CMS Revises Part B Billing Policy for Unnecessary Inpatient Admissions

by Baker Donelson
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For many years, CMS policy has been that, if an inpatient admission was denied for medical necessity reasons, the hospital could bill under Part B for only a limited set of services that, significantly, did not include observation services or any therapeutic procedures. Many hospitals that have appealed these denials have convinced the ALJs that, even if the admission was denied, the hospital should nonetheless be paid as if the patient was an outpatient, providing payment for the full range of outpatient services.

In response to these ALJ decisions, CMS has now taken steps to address this issue of how hospitals may bill for Part B services for those inpatient admissions that have been found to be medically unnecessary. On March 13, 2013, CMS issued both Ruling CMS-1455-R [PDF] and a proposed rule [PDF], which were published in the Federal Register on March 18, 2013. While these purport to provide a modicum of relief to hospitals, that relief is not as broad it might first appear.

The Ruling

The Ruling, which is effective immediately and until such time as a final rule is published, applies to situations where:

  • a Medicare contractor has denied a claim because the inpatient admission is determined to be not reasonable and necessary; and
  • the denial occurs while the Ruling is in effect, or prior to the effective date but for which either an appeal is pending or the timeframe for appeal has not expired.

For these situations, the hospital may submit a bill for Part B services that would have been payable had the beneficiary originally been treated as an outpatient, except for services that specifically require an outpatient status (e.g., observation, emergency department visits, and outpatient visits). The hospital may also bill for any pre-admission services that were rolled into the inpatient admission under the 3-day window rule. Any such Part B bill must be submitted within the following timeframes:

  • if a hospital withdraws a pending appeal for an inpatient denial, within 180 days of the date of receipt of the dismissal notice;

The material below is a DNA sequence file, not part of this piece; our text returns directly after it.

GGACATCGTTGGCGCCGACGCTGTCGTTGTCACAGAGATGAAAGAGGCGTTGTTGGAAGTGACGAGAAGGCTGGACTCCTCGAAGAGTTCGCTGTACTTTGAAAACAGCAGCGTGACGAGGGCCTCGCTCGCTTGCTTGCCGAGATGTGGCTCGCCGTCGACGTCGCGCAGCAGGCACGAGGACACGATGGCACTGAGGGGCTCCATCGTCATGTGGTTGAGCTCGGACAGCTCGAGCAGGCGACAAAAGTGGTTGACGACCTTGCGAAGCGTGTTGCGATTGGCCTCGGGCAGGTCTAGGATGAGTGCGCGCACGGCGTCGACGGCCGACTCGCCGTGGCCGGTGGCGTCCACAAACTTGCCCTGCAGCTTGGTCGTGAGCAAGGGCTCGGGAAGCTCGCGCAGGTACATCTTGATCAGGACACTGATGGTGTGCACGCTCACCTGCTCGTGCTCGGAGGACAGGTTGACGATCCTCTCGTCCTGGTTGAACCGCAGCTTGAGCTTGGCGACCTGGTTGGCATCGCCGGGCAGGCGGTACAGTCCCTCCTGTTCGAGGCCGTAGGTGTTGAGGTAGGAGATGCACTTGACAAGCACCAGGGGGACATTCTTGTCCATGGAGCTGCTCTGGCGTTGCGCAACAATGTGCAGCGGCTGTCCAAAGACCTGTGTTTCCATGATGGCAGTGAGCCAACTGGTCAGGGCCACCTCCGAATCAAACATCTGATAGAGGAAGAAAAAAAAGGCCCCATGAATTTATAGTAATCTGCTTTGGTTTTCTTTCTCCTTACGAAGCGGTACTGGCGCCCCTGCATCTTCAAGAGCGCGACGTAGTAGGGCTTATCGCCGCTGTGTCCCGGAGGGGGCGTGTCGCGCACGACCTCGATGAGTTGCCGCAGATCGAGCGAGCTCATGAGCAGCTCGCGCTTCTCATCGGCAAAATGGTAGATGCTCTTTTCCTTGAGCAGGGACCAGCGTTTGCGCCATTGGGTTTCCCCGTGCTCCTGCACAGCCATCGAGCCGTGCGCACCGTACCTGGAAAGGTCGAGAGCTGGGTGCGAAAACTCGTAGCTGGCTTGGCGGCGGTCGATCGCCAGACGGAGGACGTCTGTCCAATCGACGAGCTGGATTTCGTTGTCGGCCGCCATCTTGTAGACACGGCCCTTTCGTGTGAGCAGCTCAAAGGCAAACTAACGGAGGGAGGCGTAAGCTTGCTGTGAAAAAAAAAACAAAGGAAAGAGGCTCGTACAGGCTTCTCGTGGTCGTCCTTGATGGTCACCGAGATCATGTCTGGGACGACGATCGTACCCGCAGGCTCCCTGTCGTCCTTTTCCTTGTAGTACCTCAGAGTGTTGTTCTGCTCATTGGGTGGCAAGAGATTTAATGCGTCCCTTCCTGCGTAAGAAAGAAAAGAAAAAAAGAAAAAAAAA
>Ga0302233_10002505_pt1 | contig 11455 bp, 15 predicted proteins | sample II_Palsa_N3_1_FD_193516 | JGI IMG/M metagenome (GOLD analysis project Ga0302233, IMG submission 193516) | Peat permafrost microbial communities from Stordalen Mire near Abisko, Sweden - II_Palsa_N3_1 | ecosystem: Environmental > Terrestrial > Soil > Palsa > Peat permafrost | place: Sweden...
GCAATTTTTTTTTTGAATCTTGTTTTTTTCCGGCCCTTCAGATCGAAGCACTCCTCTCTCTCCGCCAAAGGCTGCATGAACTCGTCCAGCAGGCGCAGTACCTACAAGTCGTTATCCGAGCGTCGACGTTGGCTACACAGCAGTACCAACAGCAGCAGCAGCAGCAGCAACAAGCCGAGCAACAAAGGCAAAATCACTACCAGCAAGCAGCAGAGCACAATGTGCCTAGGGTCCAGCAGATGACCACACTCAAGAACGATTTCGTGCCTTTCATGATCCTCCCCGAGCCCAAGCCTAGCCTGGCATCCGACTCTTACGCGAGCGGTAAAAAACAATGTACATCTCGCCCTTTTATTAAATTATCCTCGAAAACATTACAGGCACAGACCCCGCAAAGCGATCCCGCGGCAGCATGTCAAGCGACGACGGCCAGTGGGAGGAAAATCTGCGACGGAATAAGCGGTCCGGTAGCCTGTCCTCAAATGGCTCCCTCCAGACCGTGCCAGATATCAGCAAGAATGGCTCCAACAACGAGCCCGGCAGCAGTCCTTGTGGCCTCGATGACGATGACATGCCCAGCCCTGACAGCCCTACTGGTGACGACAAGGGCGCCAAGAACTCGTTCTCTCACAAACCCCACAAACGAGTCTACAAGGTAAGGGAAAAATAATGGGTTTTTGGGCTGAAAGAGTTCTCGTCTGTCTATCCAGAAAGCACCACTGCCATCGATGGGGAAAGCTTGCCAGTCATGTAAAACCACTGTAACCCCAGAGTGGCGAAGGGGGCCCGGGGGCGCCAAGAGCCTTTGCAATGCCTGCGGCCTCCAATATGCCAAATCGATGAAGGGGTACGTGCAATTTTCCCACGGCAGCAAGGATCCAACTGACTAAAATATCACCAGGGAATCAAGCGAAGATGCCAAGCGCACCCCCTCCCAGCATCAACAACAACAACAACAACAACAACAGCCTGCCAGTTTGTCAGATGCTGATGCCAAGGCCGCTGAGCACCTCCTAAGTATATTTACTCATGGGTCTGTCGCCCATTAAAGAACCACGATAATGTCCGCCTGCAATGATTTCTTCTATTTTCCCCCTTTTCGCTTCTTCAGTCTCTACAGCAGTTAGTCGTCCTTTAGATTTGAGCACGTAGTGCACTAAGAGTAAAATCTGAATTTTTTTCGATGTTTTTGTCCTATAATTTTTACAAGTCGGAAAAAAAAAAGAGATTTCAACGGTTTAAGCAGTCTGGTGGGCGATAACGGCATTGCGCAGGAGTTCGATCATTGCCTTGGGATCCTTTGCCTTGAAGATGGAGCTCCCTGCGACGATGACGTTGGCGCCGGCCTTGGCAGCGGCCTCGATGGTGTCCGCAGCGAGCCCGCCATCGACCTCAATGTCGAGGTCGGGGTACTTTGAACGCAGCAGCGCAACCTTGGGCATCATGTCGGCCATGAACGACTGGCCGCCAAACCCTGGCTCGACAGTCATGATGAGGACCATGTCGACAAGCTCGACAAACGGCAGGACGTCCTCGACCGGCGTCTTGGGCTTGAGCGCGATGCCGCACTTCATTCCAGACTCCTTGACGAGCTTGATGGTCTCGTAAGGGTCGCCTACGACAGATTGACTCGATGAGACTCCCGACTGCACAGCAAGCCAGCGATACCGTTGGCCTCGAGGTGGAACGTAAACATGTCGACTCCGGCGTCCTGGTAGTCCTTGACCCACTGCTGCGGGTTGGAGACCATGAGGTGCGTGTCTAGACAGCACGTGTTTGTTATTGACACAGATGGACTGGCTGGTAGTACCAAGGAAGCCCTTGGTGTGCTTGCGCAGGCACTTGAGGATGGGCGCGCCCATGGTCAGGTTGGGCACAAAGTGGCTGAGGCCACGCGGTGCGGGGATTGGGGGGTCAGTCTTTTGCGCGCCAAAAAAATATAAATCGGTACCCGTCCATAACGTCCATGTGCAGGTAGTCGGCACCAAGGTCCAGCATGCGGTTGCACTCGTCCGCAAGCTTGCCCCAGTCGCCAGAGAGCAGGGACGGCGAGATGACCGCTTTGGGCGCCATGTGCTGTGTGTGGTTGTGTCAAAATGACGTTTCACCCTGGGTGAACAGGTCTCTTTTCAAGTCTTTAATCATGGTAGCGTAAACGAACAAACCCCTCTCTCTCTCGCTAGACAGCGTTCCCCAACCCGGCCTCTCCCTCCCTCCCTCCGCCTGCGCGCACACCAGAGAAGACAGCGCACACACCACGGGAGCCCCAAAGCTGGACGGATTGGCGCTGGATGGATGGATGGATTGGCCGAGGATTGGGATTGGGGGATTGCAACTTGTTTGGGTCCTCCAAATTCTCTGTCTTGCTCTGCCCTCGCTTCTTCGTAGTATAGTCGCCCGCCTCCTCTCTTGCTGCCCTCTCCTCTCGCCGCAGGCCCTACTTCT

• if a hospital does not withdraw a pending appeal for an inpatient denial, within 180 days of a final, binding unfavorable decision; or
  • if a hospital receives a denial and there is no pending appeal and the hospital will not file such an appeal, within 180 days of the initial or revised determination.

The Ruling also restricts the ability of ALJs and the Medicare Appeals Council to award payment under Part B, by limiting their scope of review to the medical necessity of the Part A inpatient admission.

Notably, the Ruling does not apply to unnecessary admissions identified by the hospital through self-audit, presumably after billing.

The Proposed Rule

In its proposed rule, CMS purports to codify much of the policy set forth in the Ruling: hospitals that receive medical necessity denials from the Medicare contractor can rebill for an expanded list of Part B services, but that list does not include observation services, emergency department visits or other services that require an outpatient status. They will also be able to bill for services that were rolled into the admission under the 3-day window rule. In addition, if a hospital determines on its own, prior to billing but after a patient is discharged, that the admission was not medically necessary, it would be permitted to bill for the list of Part B services. Additionally, as with the Ruling, the proposed rule purports to limit the scope of review by ALJs and the Medicare Appeals Council to the medical necessity of the Part A admission. The ALJ and Medicare Appeals Council would not be permitted to award payment for outpatient Part B services.

A major difference between the proposed rule and the Ruling is that, under the proposed rule, the Part B claim must be submitted within one year of the date of service. Needless to say, the initial denial of a Part A claim may not take place within one year, nor is it conceivable that the hospital could obtain an ALJ decision on that denial within one year of the date of service. Thus a hospital must, in effect, choose between appealing the Part A denial or billing under Part B.

Ober|Kaler’s Comments

CMS’s Ruling and proposed rule were accompanied by agency statements that heralded the actions as good news for providers. According to these statements, CMS was acquiescing to the many ALJ and Appeals Council decisions that had ruled against the agency and had awarded Part B payments for a broad number of outpatient services following a Medicare contractor’s denial of a Part A admission as medically unnecessary. To be sure, there is some good news in the CMS Ruling and proposed rule in that CMS has expressed a willingness to make payment for a somewhat broader scope of Part B services than it has been willing to pay in the past. That said, the conditions that CMS has placed on providers’ obtaining this relief are numerous and significantly lessen the benefits that the revised policies confer. Providers would be well advised to study both documents carefully and to take the opportunity to comment on the content of the proposed rule. Comments are due by May 17, 2013.

DISCLAIMER: Because of the generality of this update, the information provided herein may not be applicable in all situations and should not be acted upon without specific legal advice based on particular situations.

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